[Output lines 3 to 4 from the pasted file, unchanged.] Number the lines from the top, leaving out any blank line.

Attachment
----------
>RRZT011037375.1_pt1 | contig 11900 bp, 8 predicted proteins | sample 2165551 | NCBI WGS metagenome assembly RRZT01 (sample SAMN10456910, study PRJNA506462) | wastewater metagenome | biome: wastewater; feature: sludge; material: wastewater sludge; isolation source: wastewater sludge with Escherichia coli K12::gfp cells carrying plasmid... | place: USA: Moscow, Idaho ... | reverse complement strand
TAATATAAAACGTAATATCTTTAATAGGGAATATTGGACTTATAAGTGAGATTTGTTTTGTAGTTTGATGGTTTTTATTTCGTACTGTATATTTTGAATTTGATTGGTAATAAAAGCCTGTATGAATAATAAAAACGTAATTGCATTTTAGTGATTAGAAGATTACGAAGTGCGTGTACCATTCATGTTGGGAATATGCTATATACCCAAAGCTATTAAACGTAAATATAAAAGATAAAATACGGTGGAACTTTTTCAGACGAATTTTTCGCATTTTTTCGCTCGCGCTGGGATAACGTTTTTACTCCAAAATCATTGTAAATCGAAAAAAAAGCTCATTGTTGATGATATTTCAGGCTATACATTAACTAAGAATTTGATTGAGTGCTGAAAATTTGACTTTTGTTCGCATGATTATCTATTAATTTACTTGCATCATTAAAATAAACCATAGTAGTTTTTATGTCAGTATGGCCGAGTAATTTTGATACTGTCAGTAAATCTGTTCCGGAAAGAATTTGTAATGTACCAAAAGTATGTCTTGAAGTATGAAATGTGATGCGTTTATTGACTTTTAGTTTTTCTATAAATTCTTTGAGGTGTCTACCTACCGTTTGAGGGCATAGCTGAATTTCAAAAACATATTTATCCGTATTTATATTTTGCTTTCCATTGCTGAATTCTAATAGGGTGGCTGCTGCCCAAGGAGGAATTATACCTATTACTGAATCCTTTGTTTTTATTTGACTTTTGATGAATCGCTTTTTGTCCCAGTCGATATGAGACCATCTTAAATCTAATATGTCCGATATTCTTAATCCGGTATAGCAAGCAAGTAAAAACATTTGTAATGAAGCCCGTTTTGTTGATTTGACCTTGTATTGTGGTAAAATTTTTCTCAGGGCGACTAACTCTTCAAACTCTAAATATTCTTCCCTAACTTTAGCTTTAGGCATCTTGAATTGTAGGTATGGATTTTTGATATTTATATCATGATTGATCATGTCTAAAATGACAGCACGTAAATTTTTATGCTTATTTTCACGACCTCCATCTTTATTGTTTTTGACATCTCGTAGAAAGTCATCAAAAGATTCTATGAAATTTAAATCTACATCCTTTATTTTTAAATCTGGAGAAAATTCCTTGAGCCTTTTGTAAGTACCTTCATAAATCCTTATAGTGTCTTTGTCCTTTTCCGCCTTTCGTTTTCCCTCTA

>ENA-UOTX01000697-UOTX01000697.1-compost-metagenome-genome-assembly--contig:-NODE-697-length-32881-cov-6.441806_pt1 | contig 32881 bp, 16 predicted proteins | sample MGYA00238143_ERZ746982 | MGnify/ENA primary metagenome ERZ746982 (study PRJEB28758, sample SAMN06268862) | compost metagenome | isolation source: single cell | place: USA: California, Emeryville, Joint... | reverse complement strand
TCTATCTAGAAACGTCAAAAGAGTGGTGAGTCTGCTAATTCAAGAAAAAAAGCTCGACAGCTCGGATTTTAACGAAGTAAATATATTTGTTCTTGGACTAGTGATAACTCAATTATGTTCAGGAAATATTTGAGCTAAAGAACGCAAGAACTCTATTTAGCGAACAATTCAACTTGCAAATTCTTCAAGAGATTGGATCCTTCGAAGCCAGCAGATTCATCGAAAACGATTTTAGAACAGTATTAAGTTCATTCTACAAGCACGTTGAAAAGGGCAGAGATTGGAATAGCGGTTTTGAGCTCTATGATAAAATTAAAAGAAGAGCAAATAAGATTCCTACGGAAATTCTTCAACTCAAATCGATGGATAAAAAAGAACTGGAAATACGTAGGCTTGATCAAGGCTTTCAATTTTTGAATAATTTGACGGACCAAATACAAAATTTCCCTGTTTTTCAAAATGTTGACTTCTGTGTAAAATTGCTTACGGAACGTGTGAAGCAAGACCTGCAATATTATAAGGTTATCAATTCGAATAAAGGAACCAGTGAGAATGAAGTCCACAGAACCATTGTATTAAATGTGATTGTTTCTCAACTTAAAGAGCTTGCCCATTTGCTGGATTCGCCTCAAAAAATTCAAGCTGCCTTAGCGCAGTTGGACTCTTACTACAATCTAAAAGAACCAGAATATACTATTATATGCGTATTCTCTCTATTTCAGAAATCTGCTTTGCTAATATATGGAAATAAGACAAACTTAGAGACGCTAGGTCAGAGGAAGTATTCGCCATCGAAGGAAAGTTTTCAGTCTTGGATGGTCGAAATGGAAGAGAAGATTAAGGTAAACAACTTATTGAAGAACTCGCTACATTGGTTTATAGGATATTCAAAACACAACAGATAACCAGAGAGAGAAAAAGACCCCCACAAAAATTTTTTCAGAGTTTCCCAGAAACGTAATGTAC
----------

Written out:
>ENA-UOTX01000697-UOTX01000697.1-compost-metagenome-genome-assembly--contig:-NODE-697-length-32881-cov-6.441806_pt1 | contig 32881 bp, 16 predicted proteins | sample MGYA00238143_ERZ746982 | MGnify/ENA primary metagenome ERZ746982 (study PRJEB28758, sample SAMN06268862) | compost metagenome | isolation source: single cell | place: USA: California, Emeryville, Joint... | reverse complement strand
TCTATCTAGAAACGTCAAAAGAGTGGTGAGTCTGCTAATTCAAGAAAAAAAGCTCGACAGCTCGGATTTTAACGAAGTAAATATATTTGTTCTTGGACTAGTGATAACTCAATTATGTTCAGGAAATATTTGAGCTAAAGAACGCAAGAACTCTATTTAGCGAACAATTCAACTTGCAAATTCTTCAAGAGATTGGATCCTTCGAAGCCAGCAGATTCATCGAAAACGATTTTAGAACAGTATTAAGTTCATTCTACAAGCACGTTGAAAAGGGCAGAGATTGGAATAGCGGTTTTGAGCTCTATGATAAAATTAAAAGAAGAGCAAATAAGATTCCTACGGAAATTCTTCAACTCAAATCGATGGATAAAAAAGAACTGGAAATACGTAGGCTTGATCAAGGCTTTCAATTTTTGAATAATTTGACGGACCAAATACAAAATTTCCCTGTTTTTCAAAATGTTGACTTCTGTGTAAAATTGCTTACGGAACGTGTGAAGCAAGACCTGCAATATTATAAGGTTATCAATTCGAATAAAGGAACCAGTGAGAATGAAGTCCACAGAACCATTGTATTAAATGTGATTGTTTCTCAACTTAAAGAGCTTGCCCATTTGCTGGATTCGCCTCAAAAAATTCAAGCTGCCTTAGCGCAGTTGGACTCTTACTACAATCTAAAAGAACCAGAATATACTATTATATGCGTATTCTCTCTATTTCAGAAATCTGCTTTGCTAATATATGGAAATAAGACAAACTTAGAGACGCTAGGTCAGAGGAAGTATTCGCCATCGAAGGAAAGTTTTCAGTCTTGGATGGTCGAAATGGAAGAGAAGATTAAGGTAAACAACTTATTGAAGAACTCGCTACATTGGTTTATAGGATATTCAAAACACAACAGATAACCAGAGAGAGAAAAAGACCCCCACAAAAATTTTTTCAGAGTTTCCCAGAAACGTAATGTAC